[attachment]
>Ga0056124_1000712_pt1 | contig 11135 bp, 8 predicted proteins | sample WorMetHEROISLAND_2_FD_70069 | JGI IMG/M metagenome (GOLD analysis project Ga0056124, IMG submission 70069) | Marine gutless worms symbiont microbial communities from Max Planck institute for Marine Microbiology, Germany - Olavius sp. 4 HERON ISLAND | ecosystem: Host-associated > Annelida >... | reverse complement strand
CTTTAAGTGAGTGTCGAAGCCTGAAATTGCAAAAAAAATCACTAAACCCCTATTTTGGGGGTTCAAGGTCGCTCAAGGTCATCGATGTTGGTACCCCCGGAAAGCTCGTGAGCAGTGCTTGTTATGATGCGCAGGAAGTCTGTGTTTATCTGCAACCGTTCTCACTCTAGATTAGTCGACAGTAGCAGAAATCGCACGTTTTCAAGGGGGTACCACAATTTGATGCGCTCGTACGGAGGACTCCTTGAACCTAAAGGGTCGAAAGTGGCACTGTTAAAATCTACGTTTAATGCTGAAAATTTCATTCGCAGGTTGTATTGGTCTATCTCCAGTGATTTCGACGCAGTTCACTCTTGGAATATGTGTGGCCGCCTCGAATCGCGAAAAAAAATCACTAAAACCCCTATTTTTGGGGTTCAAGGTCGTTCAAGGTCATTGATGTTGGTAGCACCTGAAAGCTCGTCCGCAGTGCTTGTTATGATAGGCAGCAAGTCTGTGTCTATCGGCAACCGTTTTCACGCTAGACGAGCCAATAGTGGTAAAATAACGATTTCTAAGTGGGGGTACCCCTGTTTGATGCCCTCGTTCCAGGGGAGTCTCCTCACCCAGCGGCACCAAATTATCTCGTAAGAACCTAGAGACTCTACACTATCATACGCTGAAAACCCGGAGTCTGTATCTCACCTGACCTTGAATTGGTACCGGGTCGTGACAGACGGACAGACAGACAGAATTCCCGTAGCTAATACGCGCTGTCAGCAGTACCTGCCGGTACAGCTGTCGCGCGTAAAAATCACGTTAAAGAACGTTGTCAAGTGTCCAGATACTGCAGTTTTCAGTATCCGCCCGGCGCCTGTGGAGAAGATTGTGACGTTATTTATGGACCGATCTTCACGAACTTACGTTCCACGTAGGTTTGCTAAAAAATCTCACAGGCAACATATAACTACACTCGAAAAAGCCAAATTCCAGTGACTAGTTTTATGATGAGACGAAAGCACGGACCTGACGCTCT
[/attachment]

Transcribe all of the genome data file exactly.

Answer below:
>Ga0056124_1000712_pt1 | contig 11135 bp, 8 predicted proteins | sample WorMetHEROISLAND_2_FD_70069 | JGI IMG/M metagenome (GOLD analysis project Ga0056124, IMG submission 70069) | Marine gutless worms symbiont microbial communities from Max Planck institute for Marine Microbiology, Germany - Olavius sp. 4 HERON ISLAND | ecosystem: Host-associated > Annelida >... | reverse complement strand
CTTTAAGTGAGTGTCGAAGCCTGAAATTGCAAAAAAAATCACTAAACCCCTATTTTGGGGGTTCAAGGTCGCTCAAGGTCATCGATGTTGGTACCCCCGGAAAGCTCGTGAGCAGTGCTTGTTATGATGCGCAGGAAGTCTGTGTTTATCTGCAACCGTTCTCACTCTAGATTAGTCGACAGTAGCAGAAATCGCACGTTTTCAAGGGGGTACCACAATTTGATGCGCTCGTACGGAGGACTCCTTGAACCTAAAGGGTCGAAAGTGGCACTGTTAAAATCTACGTTTAATGCTGAAAATTTCATTCGCAGGTTGTATTGGTCTATCTCCAGTGATTTCGACGCAGTTCACTCTTGGAATATGTGTGGCCGCCTCGAATCGCGAAAAAAAATCACTAAAACCCCTATTTTTGGGGTTCAAGGTCGTTCAAGGTCATTGATGTTGGTAGCACCTGAAAGCTCGTCCGCAGTGCTTGTTATGATAGGCAGCAAGTCTGTGTCTATCGGCAACCGTTTTCACGCTAGACGAGCCAATAGTGGTAAAATAACGATTTCTAAGTGGGGGTACCCCTGTTTGATGCCCTCGTTCCAGGGGAGTCTCCTCACCCAGCGGCACCAAATTATCTCGTAAGAACCTAGAGACTCTACACTATCATACGCTGAAAACCCGGAGTCTGTATCTCACCTGACCTTGAATTGGTACCGGGTCGTGACAGACGGACAGACAGACAGAATTCCCGTAGCTAATACGCGCTGTCAGCAGTACCTGCCGGTACAGCTGTCGCGCGTAAAAATCACGTTAAAGAACGTTGTCAAGTGTCCAGATACTGCAGTTTTCAGTATCCGCCCGGCGCCTGTGGAGAAGATTGTGACGTTATTTATGGACCGATCTTCACGAACTTACGTTCCACGTAGGTTTGCTAAAAAATCTCACAGGCAACATATAACTACACTCGAAAAAGCCAAATTCCAGTGACTAGTTTTATGATGAGACGAAAGCACGGACCTGACGCTCT